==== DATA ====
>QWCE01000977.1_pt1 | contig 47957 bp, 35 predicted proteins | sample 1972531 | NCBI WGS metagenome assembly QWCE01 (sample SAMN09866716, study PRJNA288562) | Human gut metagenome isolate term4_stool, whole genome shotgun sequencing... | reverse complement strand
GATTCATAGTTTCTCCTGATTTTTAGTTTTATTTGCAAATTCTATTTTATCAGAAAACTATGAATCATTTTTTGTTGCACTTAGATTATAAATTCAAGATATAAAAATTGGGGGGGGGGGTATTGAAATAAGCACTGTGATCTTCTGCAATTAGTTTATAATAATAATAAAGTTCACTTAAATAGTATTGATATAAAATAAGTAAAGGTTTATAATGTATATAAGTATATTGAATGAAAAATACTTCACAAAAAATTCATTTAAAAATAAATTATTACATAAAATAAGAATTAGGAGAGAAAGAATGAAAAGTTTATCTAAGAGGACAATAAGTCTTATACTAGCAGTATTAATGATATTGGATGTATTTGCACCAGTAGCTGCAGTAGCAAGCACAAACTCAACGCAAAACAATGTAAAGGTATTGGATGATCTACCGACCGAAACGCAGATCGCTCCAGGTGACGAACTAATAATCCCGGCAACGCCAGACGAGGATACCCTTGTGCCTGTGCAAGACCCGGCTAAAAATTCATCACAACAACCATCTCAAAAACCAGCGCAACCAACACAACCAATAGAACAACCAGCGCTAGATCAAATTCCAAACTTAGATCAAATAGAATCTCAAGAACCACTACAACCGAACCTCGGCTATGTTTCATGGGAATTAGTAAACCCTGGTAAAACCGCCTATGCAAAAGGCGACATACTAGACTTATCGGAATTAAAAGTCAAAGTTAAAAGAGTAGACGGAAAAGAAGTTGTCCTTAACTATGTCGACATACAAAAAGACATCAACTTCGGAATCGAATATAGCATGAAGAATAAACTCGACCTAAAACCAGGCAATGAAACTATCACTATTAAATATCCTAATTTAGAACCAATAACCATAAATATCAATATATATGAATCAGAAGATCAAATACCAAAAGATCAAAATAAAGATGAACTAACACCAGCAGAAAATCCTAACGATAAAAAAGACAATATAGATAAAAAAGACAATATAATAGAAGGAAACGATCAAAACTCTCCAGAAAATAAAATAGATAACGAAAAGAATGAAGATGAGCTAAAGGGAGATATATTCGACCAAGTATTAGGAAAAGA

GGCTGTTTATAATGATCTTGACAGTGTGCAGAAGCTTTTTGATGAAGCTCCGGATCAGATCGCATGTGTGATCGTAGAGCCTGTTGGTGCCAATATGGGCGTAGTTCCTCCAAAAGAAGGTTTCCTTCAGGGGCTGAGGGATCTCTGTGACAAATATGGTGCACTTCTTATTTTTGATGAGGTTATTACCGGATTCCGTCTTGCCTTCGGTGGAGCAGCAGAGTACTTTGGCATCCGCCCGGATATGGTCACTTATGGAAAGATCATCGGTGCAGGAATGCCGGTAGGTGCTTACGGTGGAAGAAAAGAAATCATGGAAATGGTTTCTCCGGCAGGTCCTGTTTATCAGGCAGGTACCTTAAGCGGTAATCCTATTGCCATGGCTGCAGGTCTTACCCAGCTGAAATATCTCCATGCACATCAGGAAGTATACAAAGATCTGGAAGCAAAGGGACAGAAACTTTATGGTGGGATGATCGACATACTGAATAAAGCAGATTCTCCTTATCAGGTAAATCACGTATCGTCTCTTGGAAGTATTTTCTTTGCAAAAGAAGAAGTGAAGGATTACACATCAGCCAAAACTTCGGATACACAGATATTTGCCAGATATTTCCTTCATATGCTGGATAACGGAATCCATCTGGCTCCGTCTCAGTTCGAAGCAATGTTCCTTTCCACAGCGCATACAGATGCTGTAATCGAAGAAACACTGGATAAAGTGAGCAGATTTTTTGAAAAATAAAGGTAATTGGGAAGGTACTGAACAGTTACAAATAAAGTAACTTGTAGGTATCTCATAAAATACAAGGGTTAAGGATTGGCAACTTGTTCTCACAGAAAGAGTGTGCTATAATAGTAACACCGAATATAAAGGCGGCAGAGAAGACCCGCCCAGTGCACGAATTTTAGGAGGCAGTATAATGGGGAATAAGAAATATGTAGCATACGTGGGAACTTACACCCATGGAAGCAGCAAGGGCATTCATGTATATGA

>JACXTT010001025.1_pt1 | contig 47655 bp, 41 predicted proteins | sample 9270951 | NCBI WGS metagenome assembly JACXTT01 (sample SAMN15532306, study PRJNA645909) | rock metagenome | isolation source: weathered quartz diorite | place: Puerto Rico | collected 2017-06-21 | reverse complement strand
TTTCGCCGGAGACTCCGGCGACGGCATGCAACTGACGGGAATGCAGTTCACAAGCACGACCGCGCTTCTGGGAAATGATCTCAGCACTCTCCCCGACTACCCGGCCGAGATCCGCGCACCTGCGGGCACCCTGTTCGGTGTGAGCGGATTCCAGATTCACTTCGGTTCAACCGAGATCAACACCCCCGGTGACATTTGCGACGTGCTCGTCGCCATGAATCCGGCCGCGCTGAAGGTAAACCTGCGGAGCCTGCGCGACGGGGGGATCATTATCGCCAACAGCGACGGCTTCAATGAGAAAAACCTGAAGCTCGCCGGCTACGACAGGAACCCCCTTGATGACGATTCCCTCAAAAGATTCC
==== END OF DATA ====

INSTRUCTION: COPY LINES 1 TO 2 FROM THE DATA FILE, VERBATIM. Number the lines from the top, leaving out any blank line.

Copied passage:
>QWCE01000977.1_pt1 | contig 47957 bp, 35 predicted proteins | sample 1972531 | NCBI WGS metagenome assembly QWCE01 (sample SAMN09866716, study PRJNA288562) | Human gut metagenome isolate term4_stool, whole genome shotgun sequencing... | reverse complement strand
GATTCATAGTTTCTCCTGATTTTTAGTTTTATTTGCAAATTCTATTTTATCAGAAAACTATGAATCATTTTTTGTTGCACTTAGATTATAAATTCAAGATATAAAAATTGGGGGGGGGGGTATTGAAATAAGCACTGTGATCTTCTGCAATTAGTTTATAATAATAATAAAGTTCACTTAAATAGTATTGATATAAAATAAGTAAAGGTTTATAATGTATATAAGTATATTGAATGAAAAATACTTCACAAAAAATTCATTTAAAAATAAATTATTACATAAAATAAGAATTAGGAGAGAAAGAATGAAAAGTTTATCTAAGAGGACAATAAGTCTTATACTAGCAGTATTAATGATATTGGATGTATTTGCACCAGTAGCTGCAGTAGCAAGCACAAACTCAACGCAAAACAATGTAAAGGTATTGGATGATCTACCGACCGAAACGCAGATCGCTCCAGGTGACGAACTAATAATCCCGGCAACGCCAGACGAGGATACCCTTGTGCCTGTGCAAGACCCGGCTAAAAATTCATCACAACAACCATCTCAAAAACCAGCGCAACCAACACAACCAATAGAACAACCAGCGCTAGATCAAATTCCAAACTTAGATCAAATAGAATCTCAAGAACCACTACAACCGAACCTCGGCTATGTTTCATGGGAATTAGTAAACCCTGGTAAAACCGCCTATGCAAAAGGCGACATACTAGACTTATCGGAATTAAAAGTCAAAGTTAAAAGAGTAGACGGAAAAGAAGTTGTCCTTAACTATGTCGACATACAAAAAGACATCAACTTCGGAATCGAATATAGCATGAAGAATAAACTCGACCTAAAACCAGGCAATGAAACTATCACTATTAAATATCCTAATTTAGAACCAATAACCATAAATATCAATATATATGAATCAGAAGATCAAATACCAAAAGATCAAAATAAAGATGAACTAACACCAGCAGAAAATCCTAACGATAAAAAAGACAATATAGATAAAAAAGACAATATAATAGAAGGAAACGATCAAAACTCTCCAGAAAATAAAATAGATAACGAAAAGAATGAAGATGAGCTAAAGGGAGATATATTCGACCAAGTATTAGGAAAAGA